Trump highlights foreign policy wins as he woos voters

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President Donald Trump listens in the Oval Office of the White House on Friday, Sept. 11, 2020, in Washington. Bahrain has become the latest Arab nation to agree to normalize ties with Israel as part of a broader diplomatic push by Trump and his administration to fully integrate the Jewish state into the Middle East. (AP Photo/Andrew Harnik)

WASHINGTON – In the past two weeks, President Donald Trump has notched a string of diplomatic wins he’s highlighting with voters in the run-up to the election, but his report card on the most serious threats to U.S. national security shows an “incomplete.”

The Trump administration will host the leaders of the United Arab Emirates and Bahrain on Tuesday at the White House, where the two nations will formally recognize Israel. Trump officials also brokered an economic cooperation agreement between Serbia and Kosovo, bitter foes in the Balkan wars. And Trump has moved to withdraw U.S. troops from Iraq and Afghanistan and held U.S. talks with the Taliban, which paved the way for fragile all-Afghan peace negotiations that began last weekend.

While acknowledging that these are all positive developments, William Wechsler, director of the Atlantic Council’s Middle East programs, said they must be weighed against a much more “negative” set of actions by the president.

Among those he cites: deference to Russian President Vladimir Putin; the president's love-hate relationship with China; refraining from heavily punishing Saudi Arabia for the gruesome killing of journalist Jamal Khashoggi; and pushing U.S. relations with Europe to a low ebb.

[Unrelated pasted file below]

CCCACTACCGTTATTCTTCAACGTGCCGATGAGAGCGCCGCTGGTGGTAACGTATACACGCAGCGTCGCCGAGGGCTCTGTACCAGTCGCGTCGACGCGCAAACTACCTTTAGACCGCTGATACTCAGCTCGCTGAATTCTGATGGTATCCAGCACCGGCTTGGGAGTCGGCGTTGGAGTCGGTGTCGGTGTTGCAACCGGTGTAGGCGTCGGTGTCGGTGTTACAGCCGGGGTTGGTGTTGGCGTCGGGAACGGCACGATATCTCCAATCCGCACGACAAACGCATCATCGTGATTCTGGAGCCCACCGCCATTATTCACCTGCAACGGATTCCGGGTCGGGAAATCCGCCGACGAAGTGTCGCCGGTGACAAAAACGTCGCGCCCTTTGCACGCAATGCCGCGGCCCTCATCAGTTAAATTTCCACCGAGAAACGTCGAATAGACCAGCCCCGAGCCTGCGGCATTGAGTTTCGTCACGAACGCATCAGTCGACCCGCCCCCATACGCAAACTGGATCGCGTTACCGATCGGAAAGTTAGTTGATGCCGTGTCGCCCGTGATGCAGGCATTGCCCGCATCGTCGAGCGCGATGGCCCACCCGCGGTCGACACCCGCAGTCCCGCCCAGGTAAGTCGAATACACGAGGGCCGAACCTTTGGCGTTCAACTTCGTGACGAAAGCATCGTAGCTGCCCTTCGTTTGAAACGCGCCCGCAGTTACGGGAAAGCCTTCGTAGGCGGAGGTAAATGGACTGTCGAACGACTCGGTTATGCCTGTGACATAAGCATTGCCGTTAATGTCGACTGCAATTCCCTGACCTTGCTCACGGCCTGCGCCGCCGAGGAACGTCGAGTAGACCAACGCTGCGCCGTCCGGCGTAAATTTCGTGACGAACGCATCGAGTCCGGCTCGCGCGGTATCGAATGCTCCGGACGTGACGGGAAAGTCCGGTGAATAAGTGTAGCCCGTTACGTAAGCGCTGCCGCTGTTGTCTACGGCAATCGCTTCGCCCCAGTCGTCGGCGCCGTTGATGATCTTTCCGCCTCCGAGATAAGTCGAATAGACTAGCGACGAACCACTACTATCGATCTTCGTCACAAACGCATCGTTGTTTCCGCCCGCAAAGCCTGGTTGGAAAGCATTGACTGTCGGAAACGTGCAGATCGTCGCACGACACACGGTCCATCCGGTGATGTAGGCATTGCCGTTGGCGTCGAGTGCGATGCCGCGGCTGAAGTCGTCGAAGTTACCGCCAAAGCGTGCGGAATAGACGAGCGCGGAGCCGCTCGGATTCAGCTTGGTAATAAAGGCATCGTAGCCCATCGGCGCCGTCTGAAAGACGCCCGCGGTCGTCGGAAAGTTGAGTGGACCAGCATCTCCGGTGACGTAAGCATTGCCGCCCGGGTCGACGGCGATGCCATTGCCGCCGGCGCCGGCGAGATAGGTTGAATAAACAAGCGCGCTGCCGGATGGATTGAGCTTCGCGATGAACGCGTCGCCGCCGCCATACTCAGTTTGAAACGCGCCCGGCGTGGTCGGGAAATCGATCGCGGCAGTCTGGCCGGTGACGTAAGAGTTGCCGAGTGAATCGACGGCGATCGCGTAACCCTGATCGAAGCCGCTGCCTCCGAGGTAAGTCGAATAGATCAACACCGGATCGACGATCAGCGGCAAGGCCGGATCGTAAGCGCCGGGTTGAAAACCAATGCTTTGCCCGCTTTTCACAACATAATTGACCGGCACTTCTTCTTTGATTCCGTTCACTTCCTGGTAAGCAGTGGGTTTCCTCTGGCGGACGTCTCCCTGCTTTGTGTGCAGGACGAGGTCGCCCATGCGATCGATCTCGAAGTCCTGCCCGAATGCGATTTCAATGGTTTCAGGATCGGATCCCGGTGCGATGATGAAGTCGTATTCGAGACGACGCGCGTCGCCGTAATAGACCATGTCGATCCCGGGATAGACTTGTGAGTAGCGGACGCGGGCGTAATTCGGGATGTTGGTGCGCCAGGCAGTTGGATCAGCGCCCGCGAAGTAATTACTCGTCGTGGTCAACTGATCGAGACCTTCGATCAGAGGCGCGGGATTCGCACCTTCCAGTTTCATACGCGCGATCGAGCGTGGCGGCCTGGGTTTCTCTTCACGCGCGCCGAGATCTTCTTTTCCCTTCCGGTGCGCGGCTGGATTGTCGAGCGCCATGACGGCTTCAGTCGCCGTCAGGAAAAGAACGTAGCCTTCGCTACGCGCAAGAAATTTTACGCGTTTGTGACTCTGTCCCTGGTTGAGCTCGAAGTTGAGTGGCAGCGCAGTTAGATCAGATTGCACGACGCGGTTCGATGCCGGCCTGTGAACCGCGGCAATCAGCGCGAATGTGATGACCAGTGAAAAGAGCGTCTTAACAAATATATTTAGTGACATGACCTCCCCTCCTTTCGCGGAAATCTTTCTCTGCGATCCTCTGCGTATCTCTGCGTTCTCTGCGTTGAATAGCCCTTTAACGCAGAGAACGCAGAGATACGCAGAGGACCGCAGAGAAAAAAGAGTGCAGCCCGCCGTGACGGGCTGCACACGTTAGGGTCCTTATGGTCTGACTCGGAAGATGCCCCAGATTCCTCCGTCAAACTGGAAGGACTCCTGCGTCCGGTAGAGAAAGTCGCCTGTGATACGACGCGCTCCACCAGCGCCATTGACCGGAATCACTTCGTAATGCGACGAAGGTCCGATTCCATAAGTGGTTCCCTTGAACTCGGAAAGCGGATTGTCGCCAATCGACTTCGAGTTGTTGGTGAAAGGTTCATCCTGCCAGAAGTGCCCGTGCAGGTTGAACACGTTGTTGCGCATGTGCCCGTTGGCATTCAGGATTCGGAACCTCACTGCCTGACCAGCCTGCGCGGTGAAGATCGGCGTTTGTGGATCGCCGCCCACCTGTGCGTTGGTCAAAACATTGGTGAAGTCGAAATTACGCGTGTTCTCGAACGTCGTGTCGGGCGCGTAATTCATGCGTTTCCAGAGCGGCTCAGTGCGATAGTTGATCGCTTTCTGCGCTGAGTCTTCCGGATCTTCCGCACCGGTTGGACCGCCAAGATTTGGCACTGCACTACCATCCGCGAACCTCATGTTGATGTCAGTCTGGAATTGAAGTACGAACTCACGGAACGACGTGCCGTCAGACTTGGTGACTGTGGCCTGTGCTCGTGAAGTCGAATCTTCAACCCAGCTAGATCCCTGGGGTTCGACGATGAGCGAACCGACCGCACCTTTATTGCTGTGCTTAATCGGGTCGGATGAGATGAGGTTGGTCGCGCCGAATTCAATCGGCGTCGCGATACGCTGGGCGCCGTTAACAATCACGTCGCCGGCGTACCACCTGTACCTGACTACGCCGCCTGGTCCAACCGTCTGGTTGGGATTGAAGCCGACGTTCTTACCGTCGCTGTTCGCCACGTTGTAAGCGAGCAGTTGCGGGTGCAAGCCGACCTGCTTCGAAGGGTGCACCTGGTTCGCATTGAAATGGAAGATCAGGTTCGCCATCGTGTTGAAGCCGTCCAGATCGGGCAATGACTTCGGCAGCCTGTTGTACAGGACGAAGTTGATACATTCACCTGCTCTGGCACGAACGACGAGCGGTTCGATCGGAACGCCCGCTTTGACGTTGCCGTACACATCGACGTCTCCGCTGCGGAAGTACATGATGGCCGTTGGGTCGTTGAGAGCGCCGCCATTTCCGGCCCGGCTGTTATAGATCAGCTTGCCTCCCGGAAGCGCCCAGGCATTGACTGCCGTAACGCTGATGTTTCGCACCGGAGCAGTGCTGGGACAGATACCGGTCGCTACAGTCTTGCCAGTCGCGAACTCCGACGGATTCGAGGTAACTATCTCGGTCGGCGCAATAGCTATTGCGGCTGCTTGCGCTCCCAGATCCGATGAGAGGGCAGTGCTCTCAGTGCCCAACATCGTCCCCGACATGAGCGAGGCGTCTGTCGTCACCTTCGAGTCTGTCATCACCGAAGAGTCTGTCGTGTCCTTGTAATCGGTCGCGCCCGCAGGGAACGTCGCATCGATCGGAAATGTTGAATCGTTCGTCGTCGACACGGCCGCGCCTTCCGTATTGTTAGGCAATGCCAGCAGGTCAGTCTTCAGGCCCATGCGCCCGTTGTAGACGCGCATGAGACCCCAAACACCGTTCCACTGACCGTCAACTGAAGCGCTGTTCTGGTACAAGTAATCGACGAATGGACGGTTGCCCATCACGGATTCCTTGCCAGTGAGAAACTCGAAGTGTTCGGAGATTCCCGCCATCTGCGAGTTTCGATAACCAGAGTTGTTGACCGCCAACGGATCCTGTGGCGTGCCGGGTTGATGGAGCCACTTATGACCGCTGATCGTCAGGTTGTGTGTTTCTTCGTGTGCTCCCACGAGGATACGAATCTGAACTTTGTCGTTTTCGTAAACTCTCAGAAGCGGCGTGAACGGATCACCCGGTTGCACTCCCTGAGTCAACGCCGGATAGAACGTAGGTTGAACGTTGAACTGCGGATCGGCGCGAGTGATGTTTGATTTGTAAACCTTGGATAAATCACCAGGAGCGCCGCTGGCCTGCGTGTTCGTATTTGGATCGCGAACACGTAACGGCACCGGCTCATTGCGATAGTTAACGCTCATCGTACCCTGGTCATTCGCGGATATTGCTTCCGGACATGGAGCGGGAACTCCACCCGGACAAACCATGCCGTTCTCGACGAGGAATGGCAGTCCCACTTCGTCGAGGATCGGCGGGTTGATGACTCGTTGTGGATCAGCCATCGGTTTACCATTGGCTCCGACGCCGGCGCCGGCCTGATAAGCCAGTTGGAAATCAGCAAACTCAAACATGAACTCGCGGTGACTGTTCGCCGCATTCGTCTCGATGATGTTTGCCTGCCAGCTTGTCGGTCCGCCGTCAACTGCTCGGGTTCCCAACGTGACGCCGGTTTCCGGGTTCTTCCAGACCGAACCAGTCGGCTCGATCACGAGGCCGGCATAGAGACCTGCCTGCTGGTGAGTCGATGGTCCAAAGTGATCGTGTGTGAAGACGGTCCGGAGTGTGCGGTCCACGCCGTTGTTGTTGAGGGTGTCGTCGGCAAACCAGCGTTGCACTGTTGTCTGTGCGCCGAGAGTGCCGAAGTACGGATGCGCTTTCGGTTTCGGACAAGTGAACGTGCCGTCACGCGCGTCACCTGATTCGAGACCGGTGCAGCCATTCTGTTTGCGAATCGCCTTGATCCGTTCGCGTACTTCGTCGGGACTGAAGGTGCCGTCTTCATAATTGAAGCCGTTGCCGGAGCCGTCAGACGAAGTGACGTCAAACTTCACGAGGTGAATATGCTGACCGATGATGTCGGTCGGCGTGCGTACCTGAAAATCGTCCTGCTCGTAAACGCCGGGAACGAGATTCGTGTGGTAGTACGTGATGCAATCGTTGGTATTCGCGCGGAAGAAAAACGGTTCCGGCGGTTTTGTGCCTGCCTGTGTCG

On some of the most troublesome national security challenges facing America — nuclear threats from Iran and North Korea — Trump has failed to make deals. And the pro-Israel agreements with the UAE and Bahrain leave the far more contentious Israeli-Palestinian conflict as intractable as ever.

The White House, for its part, casts Trump's recent flurry of foreign policy activity as evidence that long-sought initiatives are coming to fruition. It dismisses the idea he's trying to distract voters from matters such as the president's handling of the coronavirus pandemic, racial unrest and the struggling economy.

“He’s not running on his foreign policy,” Trump’s senior adviser and son-in-law Jared Kushner told White House reporters last week. “He’s running on his track record as the president who built the greatest economy in our country and somebody who’s going to keep Americans safe and continue to get things done for them.”

Kushner helped broker the UAE and Bahrain agreements, which the White House has labeled the most significant steps toward peace in the Middle East in more than a quarter-century.